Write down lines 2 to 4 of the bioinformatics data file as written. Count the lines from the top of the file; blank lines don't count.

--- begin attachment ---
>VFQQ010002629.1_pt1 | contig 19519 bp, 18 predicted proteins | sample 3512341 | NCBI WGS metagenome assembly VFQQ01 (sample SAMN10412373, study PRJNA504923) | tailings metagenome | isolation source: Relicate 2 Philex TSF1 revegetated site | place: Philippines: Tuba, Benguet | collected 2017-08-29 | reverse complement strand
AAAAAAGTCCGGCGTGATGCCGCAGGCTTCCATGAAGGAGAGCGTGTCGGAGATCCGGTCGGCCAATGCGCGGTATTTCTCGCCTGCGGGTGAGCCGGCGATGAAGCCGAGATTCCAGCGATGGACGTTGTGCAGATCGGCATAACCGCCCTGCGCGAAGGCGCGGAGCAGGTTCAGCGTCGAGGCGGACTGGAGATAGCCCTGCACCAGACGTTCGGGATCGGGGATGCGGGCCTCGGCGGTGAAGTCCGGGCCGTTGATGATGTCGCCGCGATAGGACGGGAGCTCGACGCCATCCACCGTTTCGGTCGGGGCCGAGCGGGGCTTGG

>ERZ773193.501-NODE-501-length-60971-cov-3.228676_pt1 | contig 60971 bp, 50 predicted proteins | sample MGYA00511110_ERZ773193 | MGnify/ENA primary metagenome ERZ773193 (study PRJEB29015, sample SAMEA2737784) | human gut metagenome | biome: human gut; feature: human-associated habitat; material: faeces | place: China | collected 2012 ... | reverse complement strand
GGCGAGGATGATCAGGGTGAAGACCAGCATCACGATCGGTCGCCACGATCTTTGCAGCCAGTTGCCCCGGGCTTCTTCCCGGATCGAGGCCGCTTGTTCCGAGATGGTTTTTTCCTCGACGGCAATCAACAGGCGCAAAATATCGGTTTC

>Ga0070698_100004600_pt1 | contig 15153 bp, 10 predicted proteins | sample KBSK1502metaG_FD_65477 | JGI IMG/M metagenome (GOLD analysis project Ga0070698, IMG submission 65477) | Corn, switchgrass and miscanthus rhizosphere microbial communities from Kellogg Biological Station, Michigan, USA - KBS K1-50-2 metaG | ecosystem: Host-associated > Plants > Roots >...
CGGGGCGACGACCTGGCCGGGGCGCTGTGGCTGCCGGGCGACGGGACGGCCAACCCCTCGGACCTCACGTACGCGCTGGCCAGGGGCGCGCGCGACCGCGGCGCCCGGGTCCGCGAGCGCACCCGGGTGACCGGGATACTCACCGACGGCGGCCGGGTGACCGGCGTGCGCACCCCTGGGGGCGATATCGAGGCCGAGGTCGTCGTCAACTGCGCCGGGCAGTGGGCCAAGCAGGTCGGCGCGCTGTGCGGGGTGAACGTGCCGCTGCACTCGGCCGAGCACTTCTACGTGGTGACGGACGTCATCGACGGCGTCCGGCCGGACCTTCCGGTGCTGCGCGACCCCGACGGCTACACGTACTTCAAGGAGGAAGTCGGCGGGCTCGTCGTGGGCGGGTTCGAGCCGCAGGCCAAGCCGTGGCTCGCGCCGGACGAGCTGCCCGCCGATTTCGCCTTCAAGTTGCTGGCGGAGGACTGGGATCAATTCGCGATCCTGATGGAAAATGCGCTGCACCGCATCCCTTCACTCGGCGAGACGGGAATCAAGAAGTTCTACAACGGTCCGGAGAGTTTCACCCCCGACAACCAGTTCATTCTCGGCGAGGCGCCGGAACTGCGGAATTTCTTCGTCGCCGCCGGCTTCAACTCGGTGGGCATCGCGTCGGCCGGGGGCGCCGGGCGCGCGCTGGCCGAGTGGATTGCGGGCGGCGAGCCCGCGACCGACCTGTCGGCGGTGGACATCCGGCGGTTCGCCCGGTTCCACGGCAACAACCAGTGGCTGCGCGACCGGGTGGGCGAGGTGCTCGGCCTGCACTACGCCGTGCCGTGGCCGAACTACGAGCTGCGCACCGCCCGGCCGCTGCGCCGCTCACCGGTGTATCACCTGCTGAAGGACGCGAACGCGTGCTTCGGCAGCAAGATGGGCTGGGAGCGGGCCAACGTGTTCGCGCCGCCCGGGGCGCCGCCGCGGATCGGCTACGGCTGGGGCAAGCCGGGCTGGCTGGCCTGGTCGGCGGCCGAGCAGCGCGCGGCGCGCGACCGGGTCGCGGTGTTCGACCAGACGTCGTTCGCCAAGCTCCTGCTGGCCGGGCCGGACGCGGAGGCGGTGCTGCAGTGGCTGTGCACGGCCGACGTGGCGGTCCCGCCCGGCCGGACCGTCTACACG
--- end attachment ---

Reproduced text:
AAAAAAGTCCGGCGTGATGCCGCAGGCTTCCATGAAGGAGAGCGTGTCGGAGATCCGGTCGGCCAATGCGCGGTATTTCTCGCCTGCGGGTGAGCCGGCGATGAAGCCGAGATTCCAGCGATGGACGTTGTGCAGATCGGCATAACCGCCCTGCGCGAAGGCGCGGAGCAGGTTCAGCGTCGAGGCGGACTGGAGATAGCCCTGCACCAGACGTTCGGGATCGGGGATGCGGGCCTCGGCGGTGAAGTCCGGGCCGTTGATGATGTCGCCGCGATAGGACGGGAGCTCGACGCCATCCACCGTTTCGGTCGGGGCCGAGCGGGGCTTGG

>ERZ773193.501-NODE-501-length-60971-cov-3.228676_pt1 | contig 60971 bp, 50 predicted proteins | sample MGYA00511110_ERZ773193 | MGnify/ENA primary metagenome ERZ773193 (study PRJEB29015, sample SAMEA2737784) | human gut metagenome | biome: human gut; feature: human-associated habitat; material: faeces | place: China | collected 2012 ... | reverse complement strand
GGCGAGGATGATCAGGGTGAAGACCAGCATCACGATCGGTCGCCACGATCTTTGCAGCCAGTTGCCCCGGGCTTCTTCCCGGATCGAGGCCGCTTGTTCCGAGATGGTTTTTTCCTCGACGGCAATCAACAGGCGCAAAATATCGGTTTC